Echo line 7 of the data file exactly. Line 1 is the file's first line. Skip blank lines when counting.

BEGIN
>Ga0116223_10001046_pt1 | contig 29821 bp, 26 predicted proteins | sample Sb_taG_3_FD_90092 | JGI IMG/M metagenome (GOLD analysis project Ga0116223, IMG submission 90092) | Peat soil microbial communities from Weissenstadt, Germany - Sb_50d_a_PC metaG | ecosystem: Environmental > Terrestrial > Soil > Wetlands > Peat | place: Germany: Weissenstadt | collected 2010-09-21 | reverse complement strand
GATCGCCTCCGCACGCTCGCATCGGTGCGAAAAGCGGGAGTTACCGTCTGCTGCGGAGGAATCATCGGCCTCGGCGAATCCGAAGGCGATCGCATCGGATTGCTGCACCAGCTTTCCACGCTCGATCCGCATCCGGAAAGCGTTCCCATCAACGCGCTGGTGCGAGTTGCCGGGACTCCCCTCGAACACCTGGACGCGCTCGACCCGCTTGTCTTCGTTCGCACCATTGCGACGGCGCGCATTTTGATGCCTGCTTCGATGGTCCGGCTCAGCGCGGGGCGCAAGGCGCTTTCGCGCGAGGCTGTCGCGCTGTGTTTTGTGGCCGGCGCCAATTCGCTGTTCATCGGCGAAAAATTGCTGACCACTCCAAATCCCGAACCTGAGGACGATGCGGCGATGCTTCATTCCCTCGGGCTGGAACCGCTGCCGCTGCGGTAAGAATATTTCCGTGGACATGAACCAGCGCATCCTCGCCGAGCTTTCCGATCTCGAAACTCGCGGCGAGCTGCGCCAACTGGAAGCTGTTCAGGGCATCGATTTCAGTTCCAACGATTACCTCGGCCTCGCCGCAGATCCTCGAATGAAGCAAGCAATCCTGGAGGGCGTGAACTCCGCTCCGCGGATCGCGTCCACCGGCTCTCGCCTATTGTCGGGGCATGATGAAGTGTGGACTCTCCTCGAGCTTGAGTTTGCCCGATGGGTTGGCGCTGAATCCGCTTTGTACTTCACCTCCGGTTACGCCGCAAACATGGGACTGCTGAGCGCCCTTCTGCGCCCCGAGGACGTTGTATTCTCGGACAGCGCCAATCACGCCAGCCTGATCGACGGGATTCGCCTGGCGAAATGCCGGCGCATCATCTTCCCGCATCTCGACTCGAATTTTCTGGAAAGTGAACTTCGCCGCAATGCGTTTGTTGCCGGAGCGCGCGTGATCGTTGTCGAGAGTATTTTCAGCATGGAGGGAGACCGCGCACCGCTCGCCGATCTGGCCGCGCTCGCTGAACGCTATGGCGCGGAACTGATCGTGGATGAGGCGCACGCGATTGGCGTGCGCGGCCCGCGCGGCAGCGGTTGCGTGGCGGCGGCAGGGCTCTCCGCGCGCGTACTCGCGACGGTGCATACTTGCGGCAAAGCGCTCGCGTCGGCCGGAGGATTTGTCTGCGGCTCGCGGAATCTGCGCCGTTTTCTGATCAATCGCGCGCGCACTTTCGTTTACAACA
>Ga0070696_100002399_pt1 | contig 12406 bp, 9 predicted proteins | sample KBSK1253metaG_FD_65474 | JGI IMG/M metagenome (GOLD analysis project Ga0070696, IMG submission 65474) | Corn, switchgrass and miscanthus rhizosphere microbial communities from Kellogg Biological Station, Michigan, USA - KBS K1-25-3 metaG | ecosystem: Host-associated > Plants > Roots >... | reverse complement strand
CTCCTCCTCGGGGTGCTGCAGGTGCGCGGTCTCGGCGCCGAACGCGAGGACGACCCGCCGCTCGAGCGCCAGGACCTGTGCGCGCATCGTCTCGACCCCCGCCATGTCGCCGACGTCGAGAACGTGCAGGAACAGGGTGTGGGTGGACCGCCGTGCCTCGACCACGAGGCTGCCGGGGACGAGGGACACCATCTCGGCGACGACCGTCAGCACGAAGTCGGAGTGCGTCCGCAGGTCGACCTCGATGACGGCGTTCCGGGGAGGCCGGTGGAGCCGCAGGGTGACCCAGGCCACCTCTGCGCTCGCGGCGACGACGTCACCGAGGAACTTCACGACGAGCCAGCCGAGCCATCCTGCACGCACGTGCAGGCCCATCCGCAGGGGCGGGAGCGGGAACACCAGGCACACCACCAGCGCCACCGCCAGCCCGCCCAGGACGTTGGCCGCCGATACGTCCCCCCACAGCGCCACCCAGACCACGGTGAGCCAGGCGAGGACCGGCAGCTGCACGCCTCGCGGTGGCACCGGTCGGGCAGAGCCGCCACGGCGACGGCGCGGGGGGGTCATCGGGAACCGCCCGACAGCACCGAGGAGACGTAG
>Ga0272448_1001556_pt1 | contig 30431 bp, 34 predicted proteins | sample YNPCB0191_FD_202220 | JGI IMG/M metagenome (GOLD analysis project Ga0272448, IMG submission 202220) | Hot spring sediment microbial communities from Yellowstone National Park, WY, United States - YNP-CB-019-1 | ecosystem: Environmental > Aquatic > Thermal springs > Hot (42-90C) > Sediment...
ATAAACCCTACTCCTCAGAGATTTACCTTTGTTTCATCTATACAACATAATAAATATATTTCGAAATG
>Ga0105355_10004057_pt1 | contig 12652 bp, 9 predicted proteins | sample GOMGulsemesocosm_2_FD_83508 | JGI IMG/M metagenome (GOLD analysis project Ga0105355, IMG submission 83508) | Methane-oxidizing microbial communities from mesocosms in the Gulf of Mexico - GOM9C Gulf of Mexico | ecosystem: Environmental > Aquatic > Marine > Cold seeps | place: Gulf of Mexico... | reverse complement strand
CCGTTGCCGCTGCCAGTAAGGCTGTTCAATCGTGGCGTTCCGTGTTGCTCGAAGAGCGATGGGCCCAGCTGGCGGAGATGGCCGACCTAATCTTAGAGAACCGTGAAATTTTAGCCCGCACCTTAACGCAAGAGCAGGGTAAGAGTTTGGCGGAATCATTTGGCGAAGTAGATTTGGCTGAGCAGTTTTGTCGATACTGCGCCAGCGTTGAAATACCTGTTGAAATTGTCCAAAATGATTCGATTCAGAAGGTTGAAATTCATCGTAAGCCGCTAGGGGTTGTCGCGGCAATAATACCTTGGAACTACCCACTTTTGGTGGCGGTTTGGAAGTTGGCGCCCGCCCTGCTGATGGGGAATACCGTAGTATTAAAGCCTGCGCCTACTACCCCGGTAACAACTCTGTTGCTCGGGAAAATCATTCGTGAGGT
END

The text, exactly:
>Ga0105355_10004057_pt1 | contig 12652 bp, 9 predicted proteins | sample GOMGulsemesocosm_2_FD_83508 | JGI IMG/M metagenome (GOLD analysis project Ga0105355, IMG submission 83508) | Methane-oxidizing microbial communities from mesocosms in the Gulf of Mexico - GOM9C Gulf of Mexico | ecosystem: Environmental > Aquatic > Marine > Cold seeps | place: Gulf of Mexico... | reverse complement strand